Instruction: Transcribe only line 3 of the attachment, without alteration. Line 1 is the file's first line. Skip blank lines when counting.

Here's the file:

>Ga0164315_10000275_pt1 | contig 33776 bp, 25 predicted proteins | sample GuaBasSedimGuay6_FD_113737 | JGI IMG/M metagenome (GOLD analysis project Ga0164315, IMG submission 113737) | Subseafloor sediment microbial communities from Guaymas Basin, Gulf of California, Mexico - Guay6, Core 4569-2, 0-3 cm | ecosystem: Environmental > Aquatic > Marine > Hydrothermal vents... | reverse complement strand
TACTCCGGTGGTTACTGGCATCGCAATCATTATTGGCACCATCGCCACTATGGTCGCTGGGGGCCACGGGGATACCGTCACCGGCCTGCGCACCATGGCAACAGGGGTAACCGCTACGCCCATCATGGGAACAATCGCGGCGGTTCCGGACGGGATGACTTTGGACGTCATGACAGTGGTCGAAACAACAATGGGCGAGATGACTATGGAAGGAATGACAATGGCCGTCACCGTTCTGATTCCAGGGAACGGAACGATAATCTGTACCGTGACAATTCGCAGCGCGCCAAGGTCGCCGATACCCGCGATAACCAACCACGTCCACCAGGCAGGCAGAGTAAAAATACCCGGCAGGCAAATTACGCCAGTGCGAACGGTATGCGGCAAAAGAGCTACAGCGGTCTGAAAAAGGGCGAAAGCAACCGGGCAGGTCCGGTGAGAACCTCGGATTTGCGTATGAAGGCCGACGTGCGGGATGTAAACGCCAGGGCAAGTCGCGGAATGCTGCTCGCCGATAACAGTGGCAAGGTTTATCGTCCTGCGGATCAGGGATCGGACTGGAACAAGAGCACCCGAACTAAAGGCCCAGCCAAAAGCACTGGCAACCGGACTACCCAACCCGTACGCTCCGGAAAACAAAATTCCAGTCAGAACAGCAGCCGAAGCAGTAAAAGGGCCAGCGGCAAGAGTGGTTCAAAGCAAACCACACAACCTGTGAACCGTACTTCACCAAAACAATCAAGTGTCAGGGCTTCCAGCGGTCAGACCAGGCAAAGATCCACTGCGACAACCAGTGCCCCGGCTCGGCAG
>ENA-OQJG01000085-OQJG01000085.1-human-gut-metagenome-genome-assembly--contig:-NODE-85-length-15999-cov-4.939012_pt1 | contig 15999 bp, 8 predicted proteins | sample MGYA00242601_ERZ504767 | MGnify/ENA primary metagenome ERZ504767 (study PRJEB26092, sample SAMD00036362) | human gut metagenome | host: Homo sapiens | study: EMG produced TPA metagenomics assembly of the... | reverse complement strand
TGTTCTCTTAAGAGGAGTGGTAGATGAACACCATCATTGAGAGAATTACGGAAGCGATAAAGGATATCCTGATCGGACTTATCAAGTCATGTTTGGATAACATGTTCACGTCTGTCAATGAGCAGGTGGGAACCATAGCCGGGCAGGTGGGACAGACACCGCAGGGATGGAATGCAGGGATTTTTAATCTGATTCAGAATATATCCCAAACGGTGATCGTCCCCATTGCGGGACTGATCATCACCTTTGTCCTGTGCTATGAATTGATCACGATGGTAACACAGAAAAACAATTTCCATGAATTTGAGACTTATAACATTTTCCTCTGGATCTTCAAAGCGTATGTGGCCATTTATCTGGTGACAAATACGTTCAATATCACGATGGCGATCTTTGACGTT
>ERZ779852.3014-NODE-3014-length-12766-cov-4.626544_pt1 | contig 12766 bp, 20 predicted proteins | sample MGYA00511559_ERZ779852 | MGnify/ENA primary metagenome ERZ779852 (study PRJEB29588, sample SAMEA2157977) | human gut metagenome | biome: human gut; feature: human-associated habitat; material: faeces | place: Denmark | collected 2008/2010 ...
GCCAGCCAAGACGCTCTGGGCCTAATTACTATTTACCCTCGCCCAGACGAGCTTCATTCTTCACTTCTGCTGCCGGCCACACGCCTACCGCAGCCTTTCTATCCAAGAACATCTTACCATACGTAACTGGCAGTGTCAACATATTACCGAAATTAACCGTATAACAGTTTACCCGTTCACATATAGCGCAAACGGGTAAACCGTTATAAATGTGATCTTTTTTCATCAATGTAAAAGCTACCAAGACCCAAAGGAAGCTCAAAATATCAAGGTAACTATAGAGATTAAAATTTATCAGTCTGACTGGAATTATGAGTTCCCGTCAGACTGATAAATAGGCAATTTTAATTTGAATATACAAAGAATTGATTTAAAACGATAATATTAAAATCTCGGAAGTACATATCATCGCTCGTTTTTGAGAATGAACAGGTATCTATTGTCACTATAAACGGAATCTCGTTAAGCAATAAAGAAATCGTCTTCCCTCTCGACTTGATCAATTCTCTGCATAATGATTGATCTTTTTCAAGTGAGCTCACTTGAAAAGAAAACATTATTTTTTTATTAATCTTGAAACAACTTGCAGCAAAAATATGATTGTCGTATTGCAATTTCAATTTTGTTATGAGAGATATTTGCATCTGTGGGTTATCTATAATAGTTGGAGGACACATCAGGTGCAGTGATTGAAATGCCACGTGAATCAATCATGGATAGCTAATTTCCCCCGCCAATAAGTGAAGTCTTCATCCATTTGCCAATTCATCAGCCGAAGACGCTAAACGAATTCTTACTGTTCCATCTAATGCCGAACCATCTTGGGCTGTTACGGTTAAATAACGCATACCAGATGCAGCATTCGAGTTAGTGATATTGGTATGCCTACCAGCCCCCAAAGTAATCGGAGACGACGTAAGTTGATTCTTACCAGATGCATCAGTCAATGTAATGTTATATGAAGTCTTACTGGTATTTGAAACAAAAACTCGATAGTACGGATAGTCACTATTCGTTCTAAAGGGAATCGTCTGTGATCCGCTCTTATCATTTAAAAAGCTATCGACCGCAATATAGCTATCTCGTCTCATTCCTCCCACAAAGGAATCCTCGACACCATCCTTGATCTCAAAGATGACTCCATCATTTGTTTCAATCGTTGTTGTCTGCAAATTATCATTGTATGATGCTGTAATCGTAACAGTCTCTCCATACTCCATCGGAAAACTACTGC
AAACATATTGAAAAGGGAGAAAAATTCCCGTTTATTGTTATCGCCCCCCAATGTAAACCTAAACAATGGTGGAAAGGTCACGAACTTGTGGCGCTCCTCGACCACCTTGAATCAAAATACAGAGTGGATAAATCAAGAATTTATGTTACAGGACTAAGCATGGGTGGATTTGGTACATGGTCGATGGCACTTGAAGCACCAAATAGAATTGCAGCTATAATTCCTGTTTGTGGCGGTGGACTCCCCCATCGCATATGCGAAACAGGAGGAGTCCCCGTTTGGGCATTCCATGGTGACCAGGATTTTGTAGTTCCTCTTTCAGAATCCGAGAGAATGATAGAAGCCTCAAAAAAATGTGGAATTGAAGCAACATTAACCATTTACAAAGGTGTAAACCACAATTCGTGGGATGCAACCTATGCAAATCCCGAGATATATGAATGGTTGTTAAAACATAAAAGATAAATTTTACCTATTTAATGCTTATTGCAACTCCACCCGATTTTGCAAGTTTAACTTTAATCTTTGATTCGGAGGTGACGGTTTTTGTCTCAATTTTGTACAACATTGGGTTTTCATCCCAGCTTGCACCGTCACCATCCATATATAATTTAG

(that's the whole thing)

>ENA-OQJG01000085-OQJG01000085.1-human-gut-metagenome-genome-assembly--contig:-NODE-85-length-15999-cov-4.939012_pt1 | contig 15999 bp, 8 predicted proteins | sample MGYA00242601_ERZ504767 | MGnify/ENA primary metagenome ERZ504767 (study PRJEB26092, sample SAMD00036362) | human gut metagenome | host: Homo sapiens | study: EMG produced TPA metagenomics assembly of the... | reverse complement strand